Nothing lasts forever.
So, the best you can do is take it one day at a time. The only thing you can control is yourself; give the rest to God and let Him be responsible for running the universe. Trust that whatever unfolds in life will ultimately be for good, and your responsibility is to do your part, the best way you know how. Have faith. Love people. Give yourself a break.
“Take kindly the counsel of the years, gracefully surrendering the things of youth.” Max Ehrmann, Desiderata.
There’s an age spot on the back of my left hand.
I find it amusing, really. It’s a pale, tiny thing, as if it knows it’s new and is afraid to assert itself. This little speck reminds me of a hand stamp at a festival – you may now enter middle age.
Time changes things
Ever since my 50th birthday a few years ago, I’ve been thinking a lot about this phenomenon called aging, taking note of the changes that come with the package. For example, gravity is somehow much more powerful now as everything seems to be sliding downward. I can still hear a pin drop next door but I can’t read a darned thing without my glasses anymore. Body parts that were once maintenance-free are sometimes stiff and cranky for no good reason.
I recently had to see a specialist to evaluate a mysterious pain in my right wrist. At random intervals it literally locks up on me, sending a stream of fire down to my fingers and rendering my wrist immobile. It is unbelievably painful. The first time this happened I thought it was dislocated. My primary care physician thought it was a nerve disorder. After an EMG performed by Dr. Frankenstein, I learned it is not a nerve problem.
At first I was really happy to get a diagnosis. After all, I’d been struggling with this malady for years and had no idea what caused it. And then it hit me: OMG! I have arthritis. Old people get arthritis. How could this happen to me?
Yoga over 50
When I’m on my yoga mat in the privacy of my home, I feel strong, flexible and balanced. My body sings. I stretch and breathe, feeling vital and alive. This is how I always want to feel, completely at home in my body.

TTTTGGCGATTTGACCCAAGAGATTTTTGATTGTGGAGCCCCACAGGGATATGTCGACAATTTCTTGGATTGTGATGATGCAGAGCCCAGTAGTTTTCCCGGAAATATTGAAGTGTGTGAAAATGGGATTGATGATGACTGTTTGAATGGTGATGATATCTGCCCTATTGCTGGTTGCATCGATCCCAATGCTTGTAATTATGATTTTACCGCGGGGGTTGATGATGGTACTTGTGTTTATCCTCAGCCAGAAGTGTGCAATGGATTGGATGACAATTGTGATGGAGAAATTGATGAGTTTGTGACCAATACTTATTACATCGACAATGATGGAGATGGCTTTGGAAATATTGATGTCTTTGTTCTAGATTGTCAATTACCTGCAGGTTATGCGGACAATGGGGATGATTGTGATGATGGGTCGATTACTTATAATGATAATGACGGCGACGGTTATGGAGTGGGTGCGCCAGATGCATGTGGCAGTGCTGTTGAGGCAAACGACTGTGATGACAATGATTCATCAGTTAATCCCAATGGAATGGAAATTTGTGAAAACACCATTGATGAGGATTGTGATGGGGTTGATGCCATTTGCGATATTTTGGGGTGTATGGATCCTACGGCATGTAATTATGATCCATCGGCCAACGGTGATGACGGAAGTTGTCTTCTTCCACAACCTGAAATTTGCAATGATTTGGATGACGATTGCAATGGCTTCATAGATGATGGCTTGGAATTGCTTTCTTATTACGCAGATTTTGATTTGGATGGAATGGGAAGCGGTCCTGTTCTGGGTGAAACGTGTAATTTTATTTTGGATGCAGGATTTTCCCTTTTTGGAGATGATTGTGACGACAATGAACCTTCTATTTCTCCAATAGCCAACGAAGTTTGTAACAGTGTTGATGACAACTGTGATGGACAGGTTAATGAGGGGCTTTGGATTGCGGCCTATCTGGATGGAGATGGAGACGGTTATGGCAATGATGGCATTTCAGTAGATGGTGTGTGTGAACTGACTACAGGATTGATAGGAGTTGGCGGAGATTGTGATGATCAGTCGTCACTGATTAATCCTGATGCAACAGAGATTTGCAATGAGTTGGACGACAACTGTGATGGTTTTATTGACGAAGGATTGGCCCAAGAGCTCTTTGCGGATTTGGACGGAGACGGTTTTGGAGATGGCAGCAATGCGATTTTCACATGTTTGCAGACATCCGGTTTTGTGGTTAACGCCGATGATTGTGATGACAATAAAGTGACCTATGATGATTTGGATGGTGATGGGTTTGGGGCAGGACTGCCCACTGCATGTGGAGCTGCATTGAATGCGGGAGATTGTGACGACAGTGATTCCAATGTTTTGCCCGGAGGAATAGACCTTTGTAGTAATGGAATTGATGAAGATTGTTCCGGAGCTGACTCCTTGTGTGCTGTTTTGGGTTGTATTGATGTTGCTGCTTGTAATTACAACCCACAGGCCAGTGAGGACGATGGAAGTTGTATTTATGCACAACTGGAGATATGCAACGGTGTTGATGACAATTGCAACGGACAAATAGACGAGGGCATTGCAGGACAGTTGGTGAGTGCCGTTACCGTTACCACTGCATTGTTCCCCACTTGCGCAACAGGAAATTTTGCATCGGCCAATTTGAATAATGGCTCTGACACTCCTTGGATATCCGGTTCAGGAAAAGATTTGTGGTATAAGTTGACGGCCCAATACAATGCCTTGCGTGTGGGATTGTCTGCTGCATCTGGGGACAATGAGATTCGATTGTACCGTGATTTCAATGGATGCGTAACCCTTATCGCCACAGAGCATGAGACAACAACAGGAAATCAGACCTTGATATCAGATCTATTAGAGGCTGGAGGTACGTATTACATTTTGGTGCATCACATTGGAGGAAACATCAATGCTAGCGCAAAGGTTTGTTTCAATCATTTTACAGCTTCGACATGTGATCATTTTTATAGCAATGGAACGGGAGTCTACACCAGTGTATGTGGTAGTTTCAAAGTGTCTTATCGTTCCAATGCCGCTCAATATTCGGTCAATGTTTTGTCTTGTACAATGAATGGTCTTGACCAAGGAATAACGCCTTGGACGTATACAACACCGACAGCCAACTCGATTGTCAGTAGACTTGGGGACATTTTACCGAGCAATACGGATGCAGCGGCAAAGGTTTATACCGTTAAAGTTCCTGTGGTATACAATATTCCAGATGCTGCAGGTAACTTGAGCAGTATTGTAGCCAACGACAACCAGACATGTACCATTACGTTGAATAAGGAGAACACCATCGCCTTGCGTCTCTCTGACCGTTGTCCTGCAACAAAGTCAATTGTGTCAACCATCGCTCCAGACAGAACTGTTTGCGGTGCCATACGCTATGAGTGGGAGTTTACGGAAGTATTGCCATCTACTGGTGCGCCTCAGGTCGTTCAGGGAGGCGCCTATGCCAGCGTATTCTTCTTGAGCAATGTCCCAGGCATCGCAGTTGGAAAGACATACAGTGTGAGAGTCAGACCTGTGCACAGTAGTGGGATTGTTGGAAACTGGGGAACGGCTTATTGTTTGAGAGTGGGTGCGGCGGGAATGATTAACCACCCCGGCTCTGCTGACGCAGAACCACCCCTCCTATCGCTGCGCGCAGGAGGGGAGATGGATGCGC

However, when I am on this very same mat in a sea of other people in a yoga class, I feel differently. While I’m not normally the oldest student in the class, I’m never the youngest, and it’s hard not to make comparisons. My back doesn’t bend as much as it once did. Women two decades my junior are dressed in tiny yoga pants and skimpy tanks that I’d love to wear if they could contain my, um, femininity. There was a time when I jumped around in a vinyasa class, but I just don’t have that energy level anymore, and besides, it’s hard on my joints.
It took some time for me to understand this new reality and find a sense of acceptance, and even appreciation. Because I really don’t want to sweat my way through a vigorous yoga class anymore. I want to allow stretches to unfold gently. I want to hold challenging poses a little longer and notice how my body and mind react. I want to slow down and savor every pose.
I want to slow down and savor my life.
Celebrate every birthday
Some people say they dread having birthdays. I’ve never understood that. No birthdays means you’re dead! I’m grateful for every single birthday I get and I plan to celebrate them all with candles that set off the smoke alarms. I’m happy to be 54. I’d never trade the wisdom I’ve gained for the 25-year-old body I’ve lost.
My dark brown hair is sprinkled with silvery strands, and as weird as this sounds, I kind of like them. Each is hard-won. The laugh lines around my eyes and mouth stay there when I stop laughing, and I don’t really mind. They mean I’ve laughed a lot over the years.
Life leaves its marks on all of us. The most important ones can’t be seen. My mind has opened as I’ve come to understand how very much I still don’t know. My heart is softer and more expansive with every dear one I gather into it. It’s been broken many times, but miraculously hasn’t lost its capacity to love again.